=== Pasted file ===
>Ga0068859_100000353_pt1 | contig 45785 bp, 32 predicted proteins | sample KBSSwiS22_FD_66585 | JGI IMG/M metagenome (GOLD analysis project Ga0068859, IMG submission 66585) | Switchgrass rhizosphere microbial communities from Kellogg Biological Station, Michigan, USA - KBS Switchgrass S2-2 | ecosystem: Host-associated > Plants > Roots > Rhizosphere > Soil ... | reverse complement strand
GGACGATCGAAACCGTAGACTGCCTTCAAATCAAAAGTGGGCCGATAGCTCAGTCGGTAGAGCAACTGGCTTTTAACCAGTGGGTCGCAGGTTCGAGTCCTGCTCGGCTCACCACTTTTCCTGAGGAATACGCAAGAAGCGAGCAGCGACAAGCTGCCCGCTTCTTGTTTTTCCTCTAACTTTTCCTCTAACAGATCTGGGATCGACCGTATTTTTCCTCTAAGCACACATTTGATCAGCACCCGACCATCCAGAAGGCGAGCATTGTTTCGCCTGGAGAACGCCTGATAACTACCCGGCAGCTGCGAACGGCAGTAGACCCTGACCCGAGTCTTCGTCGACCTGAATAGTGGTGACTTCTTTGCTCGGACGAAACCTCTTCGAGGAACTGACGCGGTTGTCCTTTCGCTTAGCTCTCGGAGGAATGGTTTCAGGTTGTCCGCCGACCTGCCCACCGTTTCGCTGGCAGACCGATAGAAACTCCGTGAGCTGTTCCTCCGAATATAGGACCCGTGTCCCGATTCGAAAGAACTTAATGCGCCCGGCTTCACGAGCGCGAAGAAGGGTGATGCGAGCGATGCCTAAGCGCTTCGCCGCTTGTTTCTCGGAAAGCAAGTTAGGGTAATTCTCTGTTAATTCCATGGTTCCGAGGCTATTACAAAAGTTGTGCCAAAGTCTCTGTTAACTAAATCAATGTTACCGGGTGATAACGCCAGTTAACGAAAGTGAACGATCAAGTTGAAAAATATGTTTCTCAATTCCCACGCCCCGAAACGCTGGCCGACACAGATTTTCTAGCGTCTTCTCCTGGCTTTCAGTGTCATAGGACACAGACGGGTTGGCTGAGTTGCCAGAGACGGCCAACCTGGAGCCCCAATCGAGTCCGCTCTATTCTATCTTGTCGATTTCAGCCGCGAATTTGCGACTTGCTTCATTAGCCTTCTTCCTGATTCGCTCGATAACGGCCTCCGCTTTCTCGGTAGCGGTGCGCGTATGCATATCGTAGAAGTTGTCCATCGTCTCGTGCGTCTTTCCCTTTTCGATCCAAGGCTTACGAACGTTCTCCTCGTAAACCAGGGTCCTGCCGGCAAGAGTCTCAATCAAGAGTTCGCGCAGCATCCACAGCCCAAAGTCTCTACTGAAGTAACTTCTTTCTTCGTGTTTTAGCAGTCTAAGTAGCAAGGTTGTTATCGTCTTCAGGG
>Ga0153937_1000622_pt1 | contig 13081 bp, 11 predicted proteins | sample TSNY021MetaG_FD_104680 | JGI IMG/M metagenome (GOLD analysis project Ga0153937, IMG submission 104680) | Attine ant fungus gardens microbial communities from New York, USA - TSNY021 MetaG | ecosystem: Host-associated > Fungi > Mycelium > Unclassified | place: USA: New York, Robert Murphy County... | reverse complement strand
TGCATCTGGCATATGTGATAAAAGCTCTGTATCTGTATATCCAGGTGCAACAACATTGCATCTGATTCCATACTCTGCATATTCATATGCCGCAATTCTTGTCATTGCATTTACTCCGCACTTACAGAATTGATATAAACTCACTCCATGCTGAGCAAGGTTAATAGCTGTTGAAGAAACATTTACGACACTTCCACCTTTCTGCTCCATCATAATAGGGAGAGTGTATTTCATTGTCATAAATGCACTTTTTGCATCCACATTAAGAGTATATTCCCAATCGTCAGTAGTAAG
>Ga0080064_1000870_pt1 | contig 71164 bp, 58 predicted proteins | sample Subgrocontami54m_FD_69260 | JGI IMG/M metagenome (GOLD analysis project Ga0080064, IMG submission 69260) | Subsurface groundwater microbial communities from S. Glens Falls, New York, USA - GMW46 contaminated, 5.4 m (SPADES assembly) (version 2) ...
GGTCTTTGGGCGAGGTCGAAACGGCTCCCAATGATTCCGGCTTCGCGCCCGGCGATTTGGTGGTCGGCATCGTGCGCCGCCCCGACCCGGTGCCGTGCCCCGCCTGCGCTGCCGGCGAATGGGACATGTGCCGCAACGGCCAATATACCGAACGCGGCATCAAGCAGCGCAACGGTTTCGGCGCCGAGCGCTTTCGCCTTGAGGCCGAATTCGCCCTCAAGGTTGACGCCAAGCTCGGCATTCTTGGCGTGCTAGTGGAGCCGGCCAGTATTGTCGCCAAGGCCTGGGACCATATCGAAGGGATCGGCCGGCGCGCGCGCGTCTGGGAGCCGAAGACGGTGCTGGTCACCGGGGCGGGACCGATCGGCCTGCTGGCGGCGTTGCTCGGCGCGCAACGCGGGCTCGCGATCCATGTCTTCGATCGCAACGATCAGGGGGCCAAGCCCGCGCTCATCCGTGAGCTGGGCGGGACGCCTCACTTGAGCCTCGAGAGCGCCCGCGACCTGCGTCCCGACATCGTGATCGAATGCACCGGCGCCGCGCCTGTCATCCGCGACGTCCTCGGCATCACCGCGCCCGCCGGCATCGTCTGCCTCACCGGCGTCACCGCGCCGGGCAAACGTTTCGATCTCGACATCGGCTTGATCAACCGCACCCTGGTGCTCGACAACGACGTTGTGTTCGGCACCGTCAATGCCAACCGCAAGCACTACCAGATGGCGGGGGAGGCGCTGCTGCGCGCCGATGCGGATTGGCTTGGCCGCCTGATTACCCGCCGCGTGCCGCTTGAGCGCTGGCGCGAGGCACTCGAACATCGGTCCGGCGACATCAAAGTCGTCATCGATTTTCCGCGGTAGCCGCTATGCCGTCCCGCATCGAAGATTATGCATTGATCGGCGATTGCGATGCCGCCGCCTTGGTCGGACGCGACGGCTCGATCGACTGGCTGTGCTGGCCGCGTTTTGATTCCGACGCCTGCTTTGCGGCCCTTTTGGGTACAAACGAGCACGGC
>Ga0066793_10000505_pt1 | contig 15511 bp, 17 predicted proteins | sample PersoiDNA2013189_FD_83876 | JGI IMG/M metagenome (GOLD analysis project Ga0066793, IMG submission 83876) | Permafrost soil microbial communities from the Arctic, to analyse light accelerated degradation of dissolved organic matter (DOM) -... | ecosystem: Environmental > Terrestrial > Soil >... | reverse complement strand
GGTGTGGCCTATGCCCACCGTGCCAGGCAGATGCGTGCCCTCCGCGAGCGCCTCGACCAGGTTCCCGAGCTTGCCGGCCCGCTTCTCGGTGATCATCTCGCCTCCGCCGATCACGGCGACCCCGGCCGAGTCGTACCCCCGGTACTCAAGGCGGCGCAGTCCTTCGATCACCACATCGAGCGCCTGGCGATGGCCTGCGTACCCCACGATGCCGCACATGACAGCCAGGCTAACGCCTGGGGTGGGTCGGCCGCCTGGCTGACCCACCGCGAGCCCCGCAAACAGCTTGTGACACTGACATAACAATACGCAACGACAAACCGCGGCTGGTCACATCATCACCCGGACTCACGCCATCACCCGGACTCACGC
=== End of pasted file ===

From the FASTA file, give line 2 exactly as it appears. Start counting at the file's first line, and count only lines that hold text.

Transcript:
GGACGATCGAAACCGTAGACTGCCTTCAAATCAAAAGTGGGCCGATAGCTCAGTCGGTAGAGCAACTGGCTTTTAACCAGTGGGTCGCAGGTTCGAGTCCTGCTCGGCTCACCACTTTTCCTGAGGAATACGCAAGAAGCGAGCAGCGACAAGCTGCCCGCTTCTTGTTTTTCCTCTAACTTTTCCTCTAACAGATCTGGGATCGACCGTATTTTTCCTCTAAGCACACATTTGATCAGCACCCGACCATCCAGAAGGCGAGCATTGTTTCGCCTGGAGAACGCCTGATAACTACCCGGCAGCTGCGAACGGCAGTAGACCCTGACCCGAGTCTTCGTCGACCTGAATAGTGGTGACTTCTTTGCTCGGACGAAACCTCTTCGAGGAACTGACGCGGTTGTCCTTTCGCTTAGCTCTCGGAGGAATGGTTTCAGGTTGTCCGCCGACCTGCCCACCGTTTCGCTGGCAGACCGATAGAAACTCCGTGAGCTGTTCCTCCGAATATAGGACCCGTGTCCCGATTCGAAAGAACTTAATGCGCCCGGCTTCACGAGCGCGAAGAAGGGTGATGCGAGCGATGCCTAAGCGCTTCGCCGCTTGTTTCTCGGAAAGCAAGTTAGGGTAATTCTCTGTTAATTCCATGGTTCCGAGGCTATTACAAAAGTTGTGCCAAAGTCTCTGTTAACTAAATCAATGTTACCGGGTGATAACGCCAGTTAACGAAAGTGAACGATCAAGTTGAAAAATATGTTTCTCAATTCCCACGCCCCGAAACGCTGGCCGACACAGATTTTCTAGCGTCTTCTCCTGGCTTTCAGTGTCATAGGACACAGACGGGTTGGCTGAGTTGCCAGAGACGGCCAACCTGGAGCCCCAATCGAGTCCGCTCTATTCTATCTTGTCGATTTCAGCCGCGAATTTGCGACTTGCTTCATTAGCCTTCTTCCTGATTCGCTCGATAACGGCCTCCGCTTTCTCGGTAGCGGTGCGCGTATGCATATCGTAGAAGTTGTCCATCGTCTCGTGCGTCTTTCCCTTTTCGATCCAAGGCTTACGAACGTTCTCCTCGTAAACCAGGGTCCTGCCGGCAAGAGTCTCAATCAAGAGTTCGCGCAGCATCCACAGCCCAAAGTCTCTACTGAAGTAACTTCTTTCTTCGTGTTTTAGCAGTCTAAGTAGCAAGGTTGTTATCGTCTTCAGGG